The biggest advantage Microsoft has on the desktop, and traditionally has had for the last fifteen years, is its installed base of software which runs on its operating systems. OS/2 failed because it was never able to make up that deficit, though in terms of its actual features it was definitely competitive. But most users don't select an operating system; they select applications and then pick the OS so as to run those apps.

The big weakness Linux has now is also apps. Yes, there are a lot, but they're very concentrated, leaving large areas unaddressed, and the really big selling software packages for the desktop which help make Windows a success (e.g. AutoCAD, Lightwave, Maya, and dozens of others) have no Linux equivalent (or only pale ones) and are far too complicated to ever be developed by volunteer hobbyist labor. Without those kinds of products, Linux will never break out and become a real threat on the desktop. (Note that none of this has anything whatever to do with servers, a completely different market segment.) The only way Linux can ever get those kinds of packages for the desktop is if ISVs begin to target Linux in addition to the other platforms they support.

That is what Microsoft wants to prevent. If it is successful in doing so, then Linux will remain a niche on the desktop for the forseeable future, irrespective of how cool it may be. (Note: I run Linux on my server. But I run Win2K on my desktop, because Linux won't run Poser.)
posted by Steven Den Beste at 5:17 PM on July 2, 2001


If that's the case, fooljay, they're blowing smoke. Nobody can force them to release their source code under any license they don't choose. If a third party screws up and creates an executable which links together Microsoft code with GPL'ed code, it's the third party who's liable, not Microsoft. But this license goes beyond saying "you must not break license agreements with other people either"; it imposes a bunch of extra paranoid restrictions, as though Microsoft's lawyers are simple and easily confused, can't understand the GPL, and want everyone to stay far away from it just in case it blows up.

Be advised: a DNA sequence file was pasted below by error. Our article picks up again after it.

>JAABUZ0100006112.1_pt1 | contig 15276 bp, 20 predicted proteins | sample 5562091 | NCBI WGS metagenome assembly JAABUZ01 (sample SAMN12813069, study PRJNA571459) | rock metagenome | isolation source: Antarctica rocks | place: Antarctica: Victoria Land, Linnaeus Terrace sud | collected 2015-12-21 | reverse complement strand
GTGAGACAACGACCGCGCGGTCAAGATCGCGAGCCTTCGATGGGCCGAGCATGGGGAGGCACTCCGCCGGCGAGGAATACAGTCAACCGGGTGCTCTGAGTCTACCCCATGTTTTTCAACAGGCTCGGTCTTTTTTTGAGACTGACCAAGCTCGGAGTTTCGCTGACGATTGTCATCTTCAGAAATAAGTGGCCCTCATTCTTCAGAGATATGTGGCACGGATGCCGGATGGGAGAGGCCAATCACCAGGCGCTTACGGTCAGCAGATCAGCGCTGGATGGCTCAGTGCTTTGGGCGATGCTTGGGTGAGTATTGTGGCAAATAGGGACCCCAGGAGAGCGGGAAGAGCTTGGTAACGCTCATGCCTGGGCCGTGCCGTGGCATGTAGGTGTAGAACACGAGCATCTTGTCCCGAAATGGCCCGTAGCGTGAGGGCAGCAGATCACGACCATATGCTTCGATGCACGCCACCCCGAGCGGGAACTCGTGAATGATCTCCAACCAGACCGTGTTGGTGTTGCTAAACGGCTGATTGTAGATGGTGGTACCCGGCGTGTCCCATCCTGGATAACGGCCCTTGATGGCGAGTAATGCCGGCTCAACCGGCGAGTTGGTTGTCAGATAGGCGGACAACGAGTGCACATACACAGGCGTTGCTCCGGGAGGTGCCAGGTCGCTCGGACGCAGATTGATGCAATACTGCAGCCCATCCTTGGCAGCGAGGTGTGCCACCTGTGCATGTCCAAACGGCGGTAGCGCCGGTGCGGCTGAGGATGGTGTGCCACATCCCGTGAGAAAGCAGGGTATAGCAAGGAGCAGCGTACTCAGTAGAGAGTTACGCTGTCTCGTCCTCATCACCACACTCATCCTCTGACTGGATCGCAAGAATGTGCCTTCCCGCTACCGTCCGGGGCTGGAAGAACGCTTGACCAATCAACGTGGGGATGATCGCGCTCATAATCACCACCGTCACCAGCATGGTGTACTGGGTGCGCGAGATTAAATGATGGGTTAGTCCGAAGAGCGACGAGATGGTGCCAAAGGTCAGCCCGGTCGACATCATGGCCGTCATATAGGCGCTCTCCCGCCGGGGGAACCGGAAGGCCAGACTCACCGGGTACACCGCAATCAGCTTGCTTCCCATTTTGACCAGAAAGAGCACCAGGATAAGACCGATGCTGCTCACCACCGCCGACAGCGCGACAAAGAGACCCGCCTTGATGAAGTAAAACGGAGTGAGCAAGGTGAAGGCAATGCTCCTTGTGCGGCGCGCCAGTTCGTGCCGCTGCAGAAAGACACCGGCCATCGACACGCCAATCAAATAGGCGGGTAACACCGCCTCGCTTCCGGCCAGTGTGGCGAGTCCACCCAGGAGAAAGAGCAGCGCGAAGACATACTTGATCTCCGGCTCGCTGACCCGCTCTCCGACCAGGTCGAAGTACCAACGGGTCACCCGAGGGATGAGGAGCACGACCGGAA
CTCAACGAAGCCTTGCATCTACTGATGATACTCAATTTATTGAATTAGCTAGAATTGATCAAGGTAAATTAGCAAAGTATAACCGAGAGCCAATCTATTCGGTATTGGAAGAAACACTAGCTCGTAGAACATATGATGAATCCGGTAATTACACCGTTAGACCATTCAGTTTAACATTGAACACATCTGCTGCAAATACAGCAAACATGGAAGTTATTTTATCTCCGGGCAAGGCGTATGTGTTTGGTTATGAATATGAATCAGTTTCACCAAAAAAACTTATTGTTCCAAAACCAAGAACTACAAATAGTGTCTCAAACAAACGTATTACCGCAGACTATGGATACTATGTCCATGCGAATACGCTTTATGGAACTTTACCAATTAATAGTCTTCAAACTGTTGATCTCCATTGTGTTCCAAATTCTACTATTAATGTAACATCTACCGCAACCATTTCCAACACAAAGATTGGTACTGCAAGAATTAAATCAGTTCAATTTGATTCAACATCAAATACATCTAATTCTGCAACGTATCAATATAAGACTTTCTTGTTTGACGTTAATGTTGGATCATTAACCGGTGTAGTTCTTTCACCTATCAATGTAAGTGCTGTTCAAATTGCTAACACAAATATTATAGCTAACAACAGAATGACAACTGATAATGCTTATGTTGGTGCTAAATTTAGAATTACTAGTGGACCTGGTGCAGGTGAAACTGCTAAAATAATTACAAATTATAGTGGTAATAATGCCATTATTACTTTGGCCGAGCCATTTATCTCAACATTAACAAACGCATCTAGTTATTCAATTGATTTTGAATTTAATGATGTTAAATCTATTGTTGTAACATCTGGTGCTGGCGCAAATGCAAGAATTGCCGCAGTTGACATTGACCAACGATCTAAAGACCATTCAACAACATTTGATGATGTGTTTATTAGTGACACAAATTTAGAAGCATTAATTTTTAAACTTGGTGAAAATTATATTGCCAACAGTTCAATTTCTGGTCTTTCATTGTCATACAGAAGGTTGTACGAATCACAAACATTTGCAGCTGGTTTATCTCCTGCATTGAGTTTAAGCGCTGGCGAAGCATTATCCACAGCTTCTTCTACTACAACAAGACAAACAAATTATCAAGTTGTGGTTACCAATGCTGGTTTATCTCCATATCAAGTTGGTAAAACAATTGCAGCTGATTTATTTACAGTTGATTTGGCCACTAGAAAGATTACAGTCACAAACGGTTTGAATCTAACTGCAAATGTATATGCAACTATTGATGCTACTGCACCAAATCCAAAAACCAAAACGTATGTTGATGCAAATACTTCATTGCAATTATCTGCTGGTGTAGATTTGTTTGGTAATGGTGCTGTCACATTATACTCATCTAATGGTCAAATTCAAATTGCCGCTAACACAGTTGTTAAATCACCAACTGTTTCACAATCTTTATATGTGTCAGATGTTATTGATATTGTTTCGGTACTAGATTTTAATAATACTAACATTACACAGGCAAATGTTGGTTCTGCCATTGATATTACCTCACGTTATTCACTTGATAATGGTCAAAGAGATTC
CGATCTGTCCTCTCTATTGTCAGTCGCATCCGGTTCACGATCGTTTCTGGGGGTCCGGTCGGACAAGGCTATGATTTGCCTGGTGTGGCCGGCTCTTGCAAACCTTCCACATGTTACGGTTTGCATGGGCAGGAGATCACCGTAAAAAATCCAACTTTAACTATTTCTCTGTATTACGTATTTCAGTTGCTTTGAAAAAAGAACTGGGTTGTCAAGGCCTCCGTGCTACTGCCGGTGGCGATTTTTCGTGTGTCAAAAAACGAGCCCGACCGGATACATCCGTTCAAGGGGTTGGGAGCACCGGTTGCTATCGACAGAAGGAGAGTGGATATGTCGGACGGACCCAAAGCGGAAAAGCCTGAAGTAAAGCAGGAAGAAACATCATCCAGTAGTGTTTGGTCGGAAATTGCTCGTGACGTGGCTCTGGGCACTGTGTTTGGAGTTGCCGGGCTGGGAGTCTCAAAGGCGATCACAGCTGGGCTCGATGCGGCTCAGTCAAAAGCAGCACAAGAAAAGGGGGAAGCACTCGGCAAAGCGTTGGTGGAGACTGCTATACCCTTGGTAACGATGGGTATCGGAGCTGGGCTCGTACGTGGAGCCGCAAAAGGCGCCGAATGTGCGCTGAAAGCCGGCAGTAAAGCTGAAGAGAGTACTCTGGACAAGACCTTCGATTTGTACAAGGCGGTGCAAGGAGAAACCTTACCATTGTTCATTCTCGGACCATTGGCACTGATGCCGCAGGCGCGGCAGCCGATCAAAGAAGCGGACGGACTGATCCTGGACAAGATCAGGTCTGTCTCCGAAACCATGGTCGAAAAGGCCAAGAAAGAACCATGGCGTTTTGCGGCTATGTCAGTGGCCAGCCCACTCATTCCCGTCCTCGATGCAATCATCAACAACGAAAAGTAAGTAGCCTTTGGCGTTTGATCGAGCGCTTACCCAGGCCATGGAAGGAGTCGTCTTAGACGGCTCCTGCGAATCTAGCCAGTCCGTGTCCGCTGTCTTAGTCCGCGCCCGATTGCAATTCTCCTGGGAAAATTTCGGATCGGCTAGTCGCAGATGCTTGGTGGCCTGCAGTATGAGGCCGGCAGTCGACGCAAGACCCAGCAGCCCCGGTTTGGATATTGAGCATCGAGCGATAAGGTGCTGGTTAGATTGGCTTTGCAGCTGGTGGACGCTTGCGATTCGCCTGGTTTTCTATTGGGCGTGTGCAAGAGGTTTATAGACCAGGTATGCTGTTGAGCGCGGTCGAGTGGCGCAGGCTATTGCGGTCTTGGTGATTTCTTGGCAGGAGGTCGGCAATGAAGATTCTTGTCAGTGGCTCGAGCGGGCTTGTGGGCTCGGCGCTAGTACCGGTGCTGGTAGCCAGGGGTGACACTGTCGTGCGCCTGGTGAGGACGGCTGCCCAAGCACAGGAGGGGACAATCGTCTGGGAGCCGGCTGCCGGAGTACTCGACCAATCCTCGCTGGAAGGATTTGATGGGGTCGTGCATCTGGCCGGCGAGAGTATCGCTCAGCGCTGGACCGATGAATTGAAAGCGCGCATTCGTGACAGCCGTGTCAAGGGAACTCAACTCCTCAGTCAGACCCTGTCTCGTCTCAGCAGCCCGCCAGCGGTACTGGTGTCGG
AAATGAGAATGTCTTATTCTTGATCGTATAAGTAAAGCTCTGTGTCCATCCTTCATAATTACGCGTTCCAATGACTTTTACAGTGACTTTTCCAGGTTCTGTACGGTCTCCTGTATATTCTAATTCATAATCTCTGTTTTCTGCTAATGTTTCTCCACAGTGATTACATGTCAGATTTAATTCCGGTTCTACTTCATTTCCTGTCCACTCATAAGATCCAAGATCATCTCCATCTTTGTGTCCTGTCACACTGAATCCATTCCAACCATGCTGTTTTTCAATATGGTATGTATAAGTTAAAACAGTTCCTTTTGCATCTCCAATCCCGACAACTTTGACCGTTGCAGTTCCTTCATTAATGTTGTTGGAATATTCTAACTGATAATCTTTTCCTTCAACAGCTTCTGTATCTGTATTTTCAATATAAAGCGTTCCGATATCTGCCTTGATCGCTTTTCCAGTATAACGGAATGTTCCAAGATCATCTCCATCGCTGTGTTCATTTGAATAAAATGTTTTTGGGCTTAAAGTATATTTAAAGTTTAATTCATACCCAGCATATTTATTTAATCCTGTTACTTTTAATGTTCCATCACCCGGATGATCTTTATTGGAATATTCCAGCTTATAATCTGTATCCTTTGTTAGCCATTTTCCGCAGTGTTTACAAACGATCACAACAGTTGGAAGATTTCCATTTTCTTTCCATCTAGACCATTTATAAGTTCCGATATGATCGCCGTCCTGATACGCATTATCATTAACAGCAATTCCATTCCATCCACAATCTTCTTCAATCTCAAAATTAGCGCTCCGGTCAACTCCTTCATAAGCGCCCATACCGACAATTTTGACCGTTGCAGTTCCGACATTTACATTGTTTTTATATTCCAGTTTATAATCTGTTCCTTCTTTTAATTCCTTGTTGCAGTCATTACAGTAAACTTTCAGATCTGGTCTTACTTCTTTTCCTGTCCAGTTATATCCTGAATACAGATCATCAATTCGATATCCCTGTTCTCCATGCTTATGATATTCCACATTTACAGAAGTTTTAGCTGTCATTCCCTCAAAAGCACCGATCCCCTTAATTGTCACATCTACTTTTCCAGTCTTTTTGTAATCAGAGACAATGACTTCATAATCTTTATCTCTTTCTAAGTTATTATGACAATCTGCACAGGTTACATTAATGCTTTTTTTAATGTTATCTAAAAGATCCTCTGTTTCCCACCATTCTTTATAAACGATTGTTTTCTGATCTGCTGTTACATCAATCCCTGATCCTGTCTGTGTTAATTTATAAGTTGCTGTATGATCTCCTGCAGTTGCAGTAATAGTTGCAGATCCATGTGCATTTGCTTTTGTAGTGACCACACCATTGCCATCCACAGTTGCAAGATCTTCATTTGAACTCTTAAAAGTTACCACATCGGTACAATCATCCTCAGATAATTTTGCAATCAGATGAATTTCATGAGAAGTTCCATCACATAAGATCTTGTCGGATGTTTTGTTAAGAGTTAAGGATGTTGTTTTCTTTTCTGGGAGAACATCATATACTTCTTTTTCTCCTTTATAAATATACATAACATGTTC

It's an outright attack on the GPL and free software in general, and nothing more. This will not protect anything but Microsoft's monopoly.

-Mars
posted by Mars Saxman at 5:23 PM on July 2, 2001


Moz: All the free dev. tools you mentioned (and probably any others you can think of) that run on OS X run on Windows. And XP will run all your DOS and Win32 apps (what made you think otherwise?). Of course, DOS apps aren't run "natively"; they go through the VDM - the Virtual DOS Machine (since they're 16-bit code).
posted by JasonSch at 5:28 PM on July 2, 2001


Thanks for the clarification, Mars and SDB... That makes more sense than my explanation... :-)
posted by fooljay at 5:42 PM on July 2, 2001


the Sun Community Source License (SCSL), and (F) the Sun Industry Standards License (SISL).

Does that mean stopping people from using the Java VM too?
posted by lagado at 6:15 PM on July 2, 2001